Living the brand

Ben Kay wrote an interesting post the last week entitled “living the brand.”

The post told the tale of some choice words aimed in his direction when he turned up to work at 180 Amsterdam sporting a pair of Nike Jordans. As their founding client, upon whom much of their success was arguably built, it was deemed disrespectful to be seen wearing the footwear of their arch nemesis.

It gets worse. Having bought himself a pair or fetching Adidas high tops to fit in, Ben experienced similar ignominy when spotted wearing said shoes at a freelance gig at Wieden and Kennedy, Nike’s long time advertising bedfellow.

Ben calls this expected devotion or respect “living the brand” and points to some even more extreme examples like the urban myth about the Ballantines whisky client who would not be seen drinking anything else in public.

He goes on to suggest that the everyday use of a client’s brand seems a logical means to convince them you believe in their brand.

I have a slightly different take on things.

Firstly, I think we should want to convince clients not that we believe in their brand, but that we believe in the potential of their brand. I don’t think that’s semantic nit picking. Like the best mate who tells you a friend that their breath smells, If you really care about your clients brand, you should be able to deliver painful home truths and tell them that you absolutely don’t believe in the efficacy of their brand in its current guise and that if they don’t fundamentally change it, they are going to be heading the same way as the Greece’s national debt.

Moreover, from a planning perspective I’m not sure I think living the brand, is necessarily in the best interests of your client.

I find that some clients can become so sated with their own brand that they can develop myopia and clouded judgment when it comes to objectively assessing it and its messaging strategy. I don’t intend this to sound like a slight on clients. I think it’s merely indicative of working in such a confined reality, similar to the way that when you’ve spent months making an ad and have seen it hundreds of times before it breaks, you can no longer tell if it’s funny or not.

One of the clients I currently work on is Bing, Microsoft’s new-ish search engine.
Pretty much anyone that knows me, and has been subject to me extolling its merits and virtues will testify that I am a genuine advocate.
But here’s the thing.  At work, though I primarily use Bing, I make a point of working on a Mac, using a blackberry and, shock horror, searching on Google from time to time. And if I had Google as client, be it Search, Chrome or Andoid, I would similarly try to use Bing, Firefox and an iPhone.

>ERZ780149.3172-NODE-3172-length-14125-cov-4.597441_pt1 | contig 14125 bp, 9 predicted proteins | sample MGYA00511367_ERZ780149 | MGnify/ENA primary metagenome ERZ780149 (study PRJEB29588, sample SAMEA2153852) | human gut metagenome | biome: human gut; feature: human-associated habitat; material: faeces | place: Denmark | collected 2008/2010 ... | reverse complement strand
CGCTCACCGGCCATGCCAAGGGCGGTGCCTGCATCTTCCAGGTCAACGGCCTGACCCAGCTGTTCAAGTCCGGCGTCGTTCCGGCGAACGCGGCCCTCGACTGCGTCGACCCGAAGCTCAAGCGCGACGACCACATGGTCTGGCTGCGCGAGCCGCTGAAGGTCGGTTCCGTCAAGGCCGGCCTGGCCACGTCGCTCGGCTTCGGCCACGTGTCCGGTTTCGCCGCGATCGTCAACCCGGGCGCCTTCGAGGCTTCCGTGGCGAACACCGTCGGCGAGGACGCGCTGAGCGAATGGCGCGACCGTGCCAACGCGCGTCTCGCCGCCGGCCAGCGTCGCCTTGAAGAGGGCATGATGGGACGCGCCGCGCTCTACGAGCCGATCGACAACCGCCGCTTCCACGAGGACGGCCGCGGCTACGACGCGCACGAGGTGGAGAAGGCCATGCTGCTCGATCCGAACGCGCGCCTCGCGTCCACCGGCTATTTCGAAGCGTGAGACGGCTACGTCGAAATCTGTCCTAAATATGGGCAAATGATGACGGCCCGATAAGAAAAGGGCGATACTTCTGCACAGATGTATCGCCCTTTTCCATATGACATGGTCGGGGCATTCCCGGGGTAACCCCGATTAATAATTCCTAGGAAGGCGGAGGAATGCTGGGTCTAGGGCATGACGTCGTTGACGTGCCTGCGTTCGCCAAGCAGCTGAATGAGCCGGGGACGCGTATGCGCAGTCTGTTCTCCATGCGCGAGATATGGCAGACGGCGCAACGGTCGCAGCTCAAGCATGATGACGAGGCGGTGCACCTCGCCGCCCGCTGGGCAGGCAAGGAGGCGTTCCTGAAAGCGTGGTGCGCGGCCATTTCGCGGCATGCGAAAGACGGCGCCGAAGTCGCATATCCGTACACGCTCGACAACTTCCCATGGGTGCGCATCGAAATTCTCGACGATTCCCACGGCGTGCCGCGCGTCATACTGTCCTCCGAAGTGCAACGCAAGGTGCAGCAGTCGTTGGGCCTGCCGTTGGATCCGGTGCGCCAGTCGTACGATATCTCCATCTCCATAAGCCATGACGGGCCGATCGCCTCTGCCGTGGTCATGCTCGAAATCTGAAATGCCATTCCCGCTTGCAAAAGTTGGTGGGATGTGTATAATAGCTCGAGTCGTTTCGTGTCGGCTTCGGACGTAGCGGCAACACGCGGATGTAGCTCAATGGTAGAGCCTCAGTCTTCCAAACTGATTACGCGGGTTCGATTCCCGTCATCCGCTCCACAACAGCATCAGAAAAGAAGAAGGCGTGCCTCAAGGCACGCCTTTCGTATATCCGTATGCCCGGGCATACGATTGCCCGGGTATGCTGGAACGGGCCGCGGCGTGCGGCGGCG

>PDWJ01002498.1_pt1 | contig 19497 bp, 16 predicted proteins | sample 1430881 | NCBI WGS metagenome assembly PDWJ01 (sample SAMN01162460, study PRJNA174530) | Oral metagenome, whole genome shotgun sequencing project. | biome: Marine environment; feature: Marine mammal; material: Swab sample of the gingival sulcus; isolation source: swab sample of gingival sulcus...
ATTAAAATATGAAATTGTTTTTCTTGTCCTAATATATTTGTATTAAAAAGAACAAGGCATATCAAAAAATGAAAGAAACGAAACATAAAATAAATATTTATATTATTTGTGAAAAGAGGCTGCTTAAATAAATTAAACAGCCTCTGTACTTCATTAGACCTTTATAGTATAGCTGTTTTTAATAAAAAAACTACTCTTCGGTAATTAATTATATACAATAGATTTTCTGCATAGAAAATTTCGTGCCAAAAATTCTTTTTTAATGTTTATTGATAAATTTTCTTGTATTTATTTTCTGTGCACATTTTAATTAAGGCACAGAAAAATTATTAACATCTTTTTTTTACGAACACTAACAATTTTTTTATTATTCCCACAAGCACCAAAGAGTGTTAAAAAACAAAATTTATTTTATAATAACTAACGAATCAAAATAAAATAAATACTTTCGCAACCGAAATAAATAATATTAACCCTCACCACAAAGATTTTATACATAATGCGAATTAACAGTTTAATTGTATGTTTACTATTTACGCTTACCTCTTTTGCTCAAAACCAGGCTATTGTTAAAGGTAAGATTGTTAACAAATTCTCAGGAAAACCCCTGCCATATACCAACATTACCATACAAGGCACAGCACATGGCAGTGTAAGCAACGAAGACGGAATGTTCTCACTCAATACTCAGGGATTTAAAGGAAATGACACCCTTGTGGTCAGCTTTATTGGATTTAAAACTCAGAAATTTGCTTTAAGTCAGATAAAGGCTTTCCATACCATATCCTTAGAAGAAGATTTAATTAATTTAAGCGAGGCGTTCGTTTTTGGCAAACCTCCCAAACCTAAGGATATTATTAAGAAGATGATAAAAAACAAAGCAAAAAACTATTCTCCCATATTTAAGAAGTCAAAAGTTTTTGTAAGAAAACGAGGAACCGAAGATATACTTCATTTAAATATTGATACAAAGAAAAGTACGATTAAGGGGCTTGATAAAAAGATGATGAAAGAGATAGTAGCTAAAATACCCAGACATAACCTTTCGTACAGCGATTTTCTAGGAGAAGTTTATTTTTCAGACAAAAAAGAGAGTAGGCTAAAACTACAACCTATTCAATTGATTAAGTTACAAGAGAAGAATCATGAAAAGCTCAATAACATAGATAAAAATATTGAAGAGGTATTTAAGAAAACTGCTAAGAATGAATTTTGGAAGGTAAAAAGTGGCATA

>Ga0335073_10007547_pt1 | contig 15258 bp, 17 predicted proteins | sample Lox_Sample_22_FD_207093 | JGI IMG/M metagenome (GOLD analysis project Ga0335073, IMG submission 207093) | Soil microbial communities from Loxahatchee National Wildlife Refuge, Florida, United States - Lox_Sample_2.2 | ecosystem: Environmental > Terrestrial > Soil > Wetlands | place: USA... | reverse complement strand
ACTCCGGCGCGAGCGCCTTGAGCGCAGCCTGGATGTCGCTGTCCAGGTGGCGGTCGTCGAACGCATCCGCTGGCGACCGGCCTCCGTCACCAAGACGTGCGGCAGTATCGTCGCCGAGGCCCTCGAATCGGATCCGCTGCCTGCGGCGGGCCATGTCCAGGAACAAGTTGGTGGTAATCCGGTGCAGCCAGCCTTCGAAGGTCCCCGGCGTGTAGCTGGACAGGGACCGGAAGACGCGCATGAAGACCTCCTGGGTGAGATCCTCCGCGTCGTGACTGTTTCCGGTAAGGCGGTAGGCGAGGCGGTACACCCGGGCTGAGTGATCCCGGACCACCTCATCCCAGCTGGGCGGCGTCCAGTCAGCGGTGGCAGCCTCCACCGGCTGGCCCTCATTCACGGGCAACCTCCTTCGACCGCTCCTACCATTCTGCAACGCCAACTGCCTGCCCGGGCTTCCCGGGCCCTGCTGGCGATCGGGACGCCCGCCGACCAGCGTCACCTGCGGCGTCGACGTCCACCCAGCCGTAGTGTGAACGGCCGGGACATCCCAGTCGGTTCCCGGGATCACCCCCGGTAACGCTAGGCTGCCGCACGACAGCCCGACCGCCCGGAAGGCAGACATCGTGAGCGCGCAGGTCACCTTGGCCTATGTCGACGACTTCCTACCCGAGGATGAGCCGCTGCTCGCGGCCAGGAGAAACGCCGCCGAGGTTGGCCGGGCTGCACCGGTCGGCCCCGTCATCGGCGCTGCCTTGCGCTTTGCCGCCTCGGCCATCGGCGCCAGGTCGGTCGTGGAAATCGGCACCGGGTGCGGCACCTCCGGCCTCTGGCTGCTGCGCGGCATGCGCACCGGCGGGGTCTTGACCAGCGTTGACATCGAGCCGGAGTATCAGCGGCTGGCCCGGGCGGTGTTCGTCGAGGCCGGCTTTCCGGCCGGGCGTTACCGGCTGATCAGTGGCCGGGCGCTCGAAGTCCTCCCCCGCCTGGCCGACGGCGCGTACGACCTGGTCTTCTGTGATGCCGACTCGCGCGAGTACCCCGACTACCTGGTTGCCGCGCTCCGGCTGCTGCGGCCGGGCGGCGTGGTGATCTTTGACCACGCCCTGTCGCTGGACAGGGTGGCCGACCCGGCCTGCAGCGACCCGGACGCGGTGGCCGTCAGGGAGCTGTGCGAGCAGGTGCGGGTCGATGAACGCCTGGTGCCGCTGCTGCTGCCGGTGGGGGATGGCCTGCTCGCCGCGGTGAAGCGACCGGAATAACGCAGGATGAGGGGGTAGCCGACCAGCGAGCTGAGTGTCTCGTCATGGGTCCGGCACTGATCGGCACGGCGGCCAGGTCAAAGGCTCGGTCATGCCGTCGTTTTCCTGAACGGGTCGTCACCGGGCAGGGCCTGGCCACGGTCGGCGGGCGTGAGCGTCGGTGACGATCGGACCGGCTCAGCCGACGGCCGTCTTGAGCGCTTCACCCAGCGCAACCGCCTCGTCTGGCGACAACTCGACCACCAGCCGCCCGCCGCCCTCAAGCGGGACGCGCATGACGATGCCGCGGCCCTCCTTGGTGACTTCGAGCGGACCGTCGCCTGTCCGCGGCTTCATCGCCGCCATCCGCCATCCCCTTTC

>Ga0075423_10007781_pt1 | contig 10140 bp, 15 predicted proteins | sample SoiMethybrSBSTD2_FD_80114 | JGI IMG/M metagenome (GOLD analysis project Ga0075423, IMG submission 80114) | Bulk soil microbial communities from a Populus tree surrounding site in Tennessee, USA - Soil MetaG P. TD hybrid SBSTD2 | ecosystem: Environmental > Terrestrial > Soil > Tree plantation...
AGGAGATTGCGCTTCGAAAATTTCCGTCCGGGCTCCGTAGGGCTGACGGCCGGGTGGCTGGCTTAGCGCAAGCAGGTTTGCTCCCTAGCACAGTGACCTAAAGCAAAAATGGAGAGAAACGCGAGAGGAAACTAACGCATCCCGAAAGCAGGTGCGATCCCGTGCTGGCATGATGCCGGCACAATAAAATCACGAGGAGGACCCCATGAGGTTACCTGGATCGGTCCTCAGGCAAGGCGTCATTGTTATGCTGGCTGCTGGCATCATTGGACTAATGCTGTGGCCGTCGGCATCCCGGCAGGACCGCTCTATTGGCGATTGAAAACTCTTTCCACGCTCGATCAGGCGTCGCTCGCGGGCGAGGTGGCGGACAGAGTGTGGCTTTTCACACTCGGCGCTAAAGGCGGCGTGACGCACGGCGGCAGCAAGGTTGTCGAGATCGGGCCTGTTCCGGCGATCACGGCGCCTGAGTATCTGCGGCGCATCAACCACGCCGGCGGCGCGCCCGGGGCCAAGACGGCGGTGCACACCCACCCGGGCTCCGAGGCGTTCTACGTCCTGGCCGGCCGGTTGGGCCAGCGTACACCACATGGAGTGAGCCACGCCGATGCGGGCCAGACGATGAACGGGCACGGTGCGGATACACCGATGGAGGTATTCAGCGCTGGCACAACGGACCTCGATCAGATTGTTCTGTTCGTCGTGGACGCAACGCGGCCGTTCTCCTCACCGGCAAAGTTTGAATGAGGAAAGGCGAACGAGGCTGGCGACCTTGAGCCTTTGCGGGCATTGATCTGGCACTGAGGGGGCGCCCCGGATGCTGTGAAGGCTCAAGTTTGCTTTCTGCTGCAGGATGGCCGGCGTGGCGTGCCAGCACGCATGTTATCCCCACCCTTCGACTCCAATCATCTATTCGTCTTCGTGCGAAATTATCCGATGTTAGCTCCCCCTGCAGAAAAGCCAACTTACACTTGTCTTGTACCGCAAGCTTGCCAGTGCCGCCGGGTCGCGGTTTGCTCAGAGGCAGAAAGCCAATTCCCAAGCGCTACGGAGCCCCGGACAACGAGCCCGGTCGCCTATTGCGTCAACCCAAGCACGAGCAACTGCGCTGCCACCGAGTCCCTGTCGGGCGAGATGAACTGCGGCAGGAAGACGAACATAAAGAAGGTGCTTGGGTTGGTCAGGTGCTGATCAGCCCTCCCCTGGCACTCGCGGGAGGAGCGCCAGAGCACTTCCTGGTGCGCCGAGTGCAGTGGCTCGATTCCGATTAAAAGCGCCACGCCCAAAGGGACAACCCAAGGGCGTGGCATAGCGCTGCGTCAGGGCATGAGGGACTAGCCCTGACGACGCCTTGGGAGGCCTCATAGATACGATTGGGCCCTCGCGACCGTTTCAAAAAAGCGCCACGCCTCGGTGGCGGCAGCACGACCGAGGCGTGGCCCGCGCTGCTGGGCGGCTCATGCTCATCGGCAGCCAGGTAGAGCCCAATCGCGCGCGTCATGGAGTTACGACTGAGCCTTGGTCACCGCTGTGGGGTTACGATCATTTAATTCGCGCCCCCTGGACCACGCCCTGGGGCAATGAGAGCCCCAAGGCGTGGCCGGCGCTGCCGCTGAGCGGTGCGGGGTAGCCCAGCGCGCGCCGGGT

I don’t think this makes me some kind of renegade, and I don’t think this makes me disrespectful but I do think it’s only by truly understanding the enemy and becoming an expert not merely in your brand but in theirs, that you can hope to beat them.

Maybe it’s just me, but I think the best way to love your client’s brand is to live their enemy’s brand.

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3 responses to “Living the brand

  1. Thanks for the nod.

    I think I agree with your take on it in general, but I also think there’s a difference with a tiny minority of brands that includes Nike and Adidas. You can keep an eye on either competitor without actually wearing its stuff around the agency. And you do get to advertise a pretty cool brand (a rare opportunity), so it’s not much of an imposition to wear the gear (at a big discount).

    And, y’know, they built their respective agencies (and vice versa), so there’s that…

    Not too many clients/agencies can make that claim.

  2. Agree with everything you say Ben. Perhaps I was playing devils advocate to some extent. It’s certainly not too arduous to have to live your brand when it’s Nike or Adidas, that’s for sure…
    Keep up the blogging. Always a great read.

  3. I’m not a brand slut, but then nor am I a brand Nazi. I’m just very very selective – and then my selectivism is in turn very selective.

    Which brands do I like – or indeed possess? Not many, that’s for sure. In fact, you can in all probability count them on the fingers of both my hands – and still have some to spare (fingers, that is) . At least I know where to draw the line, unlike most of the gullible materialistic members of society.

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